In an extraordinary moment more than 13 years in the making, the second elected Afghan president since the fall of the Taliban stood in the hub of America’s military community and thanked the troops’ sacrifice to liberate and build his country.
More than 850,000 U.S. troops and civilians, along with thousands of contractors, have served in Afghanistan since the war began in October 2001, Defense Secretary Ashton Carter reminded all at the beginning of the ceremony in the Pentagon courtyard. “We remember the 2,215 Americans and their spouses, parents, sons, and daughters who paid the ultimate price during the course of the conflict,” Carter said.
Afghan President Ashraf Ghani had warm words for those “who have sacrificed continually since 9/11 to bring us freedom and hope.”
“Each one of you has left a legacy but I also understand Afghanistan has marked you,” he said, noting “sometimes you wake up at night not sure whether you’re there or here” and realize “I’ve left a piece of my heart in Afghanistan.”
“Thank you,” Ghani said.
“Each one of you also has left a memory in the heart of every Afghan that you’ve touched and encountered,” the president continued, adding that U.S. forces were “not there just to fight” but “you built schools, you built roads” while bringing “an attitude of caring and sacrifice.”
The Afghan National Security Forces, which includes military and police, now “emulate the best of your example.”
While thanking the troops and their families, Ghani stressed thanks “mostly to the American taxpayer — the men and women who have had made your hard-earned dollars available for Afghanistan.”
The partnership between the U.S. and Afghanistan now enters a different “phase,” he said, focusing on “building resources,” trade with Europe through the supply road left by coalition forces, and ensuring that Afghanistan can meet the growing security challenges.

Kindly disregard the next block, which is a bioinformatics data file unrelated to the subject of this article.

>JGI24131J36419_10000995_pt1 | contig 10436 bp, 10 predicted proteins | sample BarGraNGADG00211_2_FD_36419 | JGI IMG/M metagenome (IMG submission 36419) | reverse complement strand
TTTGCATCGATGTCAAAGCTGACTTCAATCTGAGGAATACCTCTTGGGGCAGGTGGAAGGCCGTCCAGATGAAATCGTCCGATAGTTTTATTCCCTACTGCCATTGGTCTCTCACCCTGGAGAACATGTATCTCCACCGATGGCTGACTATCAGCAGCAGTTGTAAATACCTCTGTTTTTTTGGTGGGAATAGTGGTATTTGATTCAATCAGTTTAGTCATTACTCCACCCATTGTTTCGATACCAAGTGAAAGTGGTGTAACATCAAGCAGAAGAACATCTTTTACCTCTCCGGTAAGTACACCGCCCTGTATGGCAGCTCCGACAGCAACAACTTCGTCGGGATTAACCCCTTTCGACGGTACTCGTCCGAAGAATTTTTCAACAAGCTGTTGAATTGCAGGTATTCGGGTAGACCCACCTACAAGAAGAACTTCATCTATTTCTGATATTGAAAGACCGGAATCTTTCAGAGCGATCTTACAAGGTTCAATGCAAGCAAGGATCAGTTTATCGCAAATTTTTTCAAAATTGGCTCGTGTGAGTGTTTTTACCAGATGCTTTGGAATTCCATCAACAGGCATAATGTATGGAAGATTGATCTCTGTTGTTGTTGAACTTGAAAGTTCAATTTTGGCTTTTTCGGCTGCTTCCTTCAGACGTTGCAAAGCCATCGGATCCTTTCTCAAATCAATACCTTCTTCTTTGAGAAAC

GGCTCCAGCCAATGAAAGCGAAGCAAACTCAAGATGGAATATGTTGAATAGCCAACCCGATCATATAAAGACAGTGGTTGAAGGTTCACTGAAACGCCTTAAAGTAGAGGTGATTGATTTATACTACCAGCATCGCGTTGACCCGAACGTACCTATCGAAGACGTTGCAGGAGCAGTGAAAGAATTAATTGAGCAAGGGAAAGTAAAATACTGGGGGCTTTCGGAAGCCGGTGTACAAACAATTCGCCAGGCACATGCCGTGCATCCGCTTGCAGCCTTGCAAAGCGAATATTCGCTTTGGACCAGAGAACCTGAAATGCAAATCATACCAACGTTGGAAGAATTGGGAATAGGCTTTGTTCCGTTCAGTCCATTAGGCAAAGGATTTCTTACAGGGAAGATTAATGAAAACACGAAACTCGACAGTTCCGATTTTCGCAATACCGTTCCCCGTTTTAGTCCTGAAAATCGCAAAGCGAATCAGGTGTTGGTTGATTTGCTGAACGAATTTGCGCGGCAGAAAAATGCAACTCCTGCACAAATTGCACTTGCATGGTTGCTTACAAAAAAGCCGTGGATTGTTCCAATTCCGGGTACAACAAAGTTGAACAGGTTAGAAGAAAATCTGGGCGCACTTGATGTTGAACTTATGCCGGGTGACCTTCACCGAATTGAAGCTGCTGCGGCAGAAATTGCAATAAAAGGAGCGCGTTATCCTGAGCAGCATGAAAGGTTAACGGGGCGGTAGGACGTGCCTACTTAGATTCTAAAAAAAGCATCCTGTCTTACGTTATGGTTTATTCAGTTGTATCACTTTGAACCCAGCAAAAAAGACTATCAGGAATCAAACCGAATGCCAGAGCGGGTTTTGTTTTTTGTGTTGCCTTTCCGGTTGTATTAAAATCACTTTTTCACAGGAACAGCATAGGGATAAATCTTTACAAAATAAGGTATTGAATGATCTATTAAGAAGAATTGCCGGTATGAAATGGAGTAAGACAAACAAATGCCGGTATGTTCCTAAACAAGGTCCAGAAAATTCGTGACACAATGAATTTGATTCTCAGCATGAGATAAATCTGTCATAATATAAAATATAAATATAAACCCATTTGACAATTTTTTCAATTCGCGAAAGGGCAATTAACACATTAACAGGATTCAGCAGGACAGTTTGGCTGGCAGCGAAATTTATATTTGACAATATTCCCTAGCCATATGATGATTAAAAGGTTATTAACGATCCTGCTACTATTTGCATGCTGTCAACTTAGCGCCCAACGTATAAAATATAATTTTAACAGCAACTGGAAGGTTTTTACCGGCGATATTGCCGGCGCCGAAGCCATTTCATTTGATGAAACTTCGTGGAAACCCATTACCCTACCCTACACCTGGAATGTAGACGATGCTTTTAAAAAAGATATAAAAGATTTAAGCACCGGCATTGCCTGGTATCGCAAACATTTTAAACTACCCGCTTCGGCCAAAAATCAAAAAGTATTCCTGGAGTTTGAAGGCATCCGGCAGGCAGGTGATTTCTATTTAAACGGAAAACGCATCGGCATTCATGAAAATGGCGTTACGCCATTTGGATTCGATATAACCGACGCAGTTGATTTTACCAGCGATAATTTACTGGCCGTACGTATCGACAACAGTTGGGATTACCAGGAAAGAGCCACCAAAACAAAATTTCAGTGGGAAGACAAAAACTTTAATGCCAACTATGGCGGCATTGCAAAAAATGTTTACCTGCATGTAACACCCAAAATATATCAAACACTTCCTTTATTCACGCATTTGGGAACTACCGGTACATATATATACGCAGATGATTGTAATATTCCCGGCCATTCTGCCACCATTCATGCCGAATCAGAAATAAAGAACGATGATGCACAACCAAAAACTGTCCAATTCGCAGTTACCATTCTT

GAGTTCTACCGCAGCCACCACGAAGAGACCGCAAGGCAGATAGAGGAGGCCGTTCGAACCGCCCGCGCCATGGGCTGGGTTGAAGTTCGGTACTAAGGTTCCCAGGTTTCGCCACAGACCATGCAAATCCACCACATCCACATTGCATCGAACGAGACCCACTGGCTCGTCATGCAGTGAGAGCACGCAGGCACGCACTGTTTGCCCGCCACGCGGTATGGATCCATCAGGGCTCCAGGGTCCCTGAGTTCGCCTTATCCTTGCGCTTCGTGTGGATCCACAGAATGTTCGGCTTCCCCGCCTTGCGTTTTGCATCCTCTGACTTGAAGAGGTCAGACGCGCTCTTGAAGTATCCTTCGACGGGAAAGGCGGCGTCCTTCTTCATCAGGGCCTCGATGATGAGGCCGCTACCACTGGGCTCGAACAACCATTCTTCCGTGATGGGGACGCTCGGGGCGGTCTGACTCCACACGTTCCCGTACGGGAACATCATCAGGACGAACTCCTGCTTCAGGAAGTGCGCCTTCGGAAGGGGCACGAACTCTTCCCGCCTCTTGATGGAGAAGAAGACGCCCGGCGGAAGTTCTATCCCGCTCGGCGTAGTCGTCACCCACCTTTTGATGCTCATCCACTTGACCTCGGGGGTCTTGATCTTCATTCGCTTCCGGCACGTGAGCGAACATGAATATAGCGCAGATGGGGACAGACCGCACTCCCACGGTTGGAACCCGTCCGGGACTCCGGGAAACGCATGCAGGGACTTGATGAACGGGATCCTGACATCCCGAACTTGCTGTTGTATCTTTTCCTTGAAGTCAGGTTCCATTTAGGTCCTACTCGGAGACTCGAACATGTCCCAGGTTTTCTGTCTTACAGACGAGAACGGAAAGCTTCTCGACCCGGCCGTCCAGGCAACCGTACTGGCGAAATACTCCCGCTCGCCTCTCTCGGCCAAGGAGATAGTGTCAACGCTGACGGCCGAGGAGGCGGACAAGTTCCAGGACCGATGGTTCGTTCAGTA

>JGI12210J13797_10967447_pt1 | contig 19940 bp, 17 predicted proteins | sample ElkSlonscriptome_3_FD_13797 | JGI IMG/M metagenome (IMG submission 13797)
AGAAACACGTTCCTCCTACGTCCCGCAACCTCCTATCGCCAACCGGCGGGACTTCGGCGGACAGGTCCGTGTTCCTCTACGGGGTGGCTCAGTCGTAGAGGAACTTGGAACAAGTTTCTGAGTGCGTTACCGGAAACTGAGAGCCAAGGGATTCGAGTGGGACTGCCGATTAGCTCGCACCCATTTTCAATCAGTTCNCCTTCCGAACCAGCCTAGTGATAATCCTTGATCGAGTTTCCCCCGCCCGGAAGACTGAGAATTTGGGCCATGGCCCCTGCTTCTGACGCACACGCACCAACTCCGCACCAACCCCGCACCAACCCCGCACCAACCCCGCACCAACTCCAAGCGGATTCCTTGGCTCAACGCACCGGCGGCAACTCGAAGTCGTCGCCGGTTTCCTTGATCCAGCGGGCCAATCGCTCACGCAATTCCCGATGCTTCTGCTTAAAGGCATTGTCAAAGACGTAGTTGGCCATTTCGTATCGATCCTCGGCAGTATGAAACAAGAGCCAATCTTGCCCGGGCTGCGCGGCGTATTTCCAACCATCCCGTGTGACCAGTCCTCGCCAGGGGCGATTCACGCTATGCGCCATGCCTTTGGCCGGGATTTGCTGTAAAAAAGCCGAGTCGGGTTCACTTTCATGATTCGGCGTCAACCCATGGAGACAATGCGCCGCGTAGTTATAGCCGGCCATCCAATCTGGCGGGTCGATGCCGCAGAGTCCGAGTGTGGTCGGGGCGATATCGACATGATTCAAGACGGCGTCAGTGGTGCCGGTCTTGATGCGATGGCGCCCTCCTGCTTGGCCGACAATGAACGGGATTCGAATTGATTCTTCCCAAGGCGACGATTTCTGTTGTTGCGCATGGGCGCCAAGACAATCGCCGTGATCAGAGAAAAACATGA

Ghani has admitted ISIS is now inside Afghanistan, telling NBC News “we have sufficient evidence that they were targeting us because to their narrative, to their storyline, Afghanistan is central.” That’s the Khorasan region touted by the Islamic State.
“We are not going to be a burden,” Ghani vowed to the Pentagon community, giving a nod to JFK when he added Afghanistan wants to focus on what it can do for the world instead of what the world can do for Afghanistan. “We are going to get our house in order.”
On terrorism, not just ISIS but the more persistent and deadly Taliban threat, “We are a front-line state. We die on a daily basis.”
“We die, but we will never be defeated,” Ghani added. “…We the people of Afghanistan are willing to speak truth to terror… we are going to overcome.”
The current partnership with the United States, the president said, “is foundational because we will be the first line of defense globally.”
Ghani said his “fondest hope to veterans is we hope to welcome you in Afghanistan as tourists,” where “millions of us will be able to thank you personally, shake your hand, welcome you into our homes.”
To the sounds of the Washington Post March, Ghani shook hands and greeted troops and family members on the lawn.
Ghani and CEO Abdullah Abdullah meet with President Obama on Tuesday for a “working lunch” at the White House.
Abdullah and Ghani wrote in a joint Washington Post op-ed Friday that “while the opportunities to build peace and stability have never been greater, a new ecology of terror threatens to block not just our prosperity but yours as well.”
“Properly supported, Afghanistan is uniquely positioned to block the spread of extremism,” the leaders wrote. “With the bitter exception of the Taliban regime, Islam in Afghanistan has traditionally been inclusive and reflective, not violent and angry. And after 36 years of conflict, our people have become immunized against ideologically based conflict.”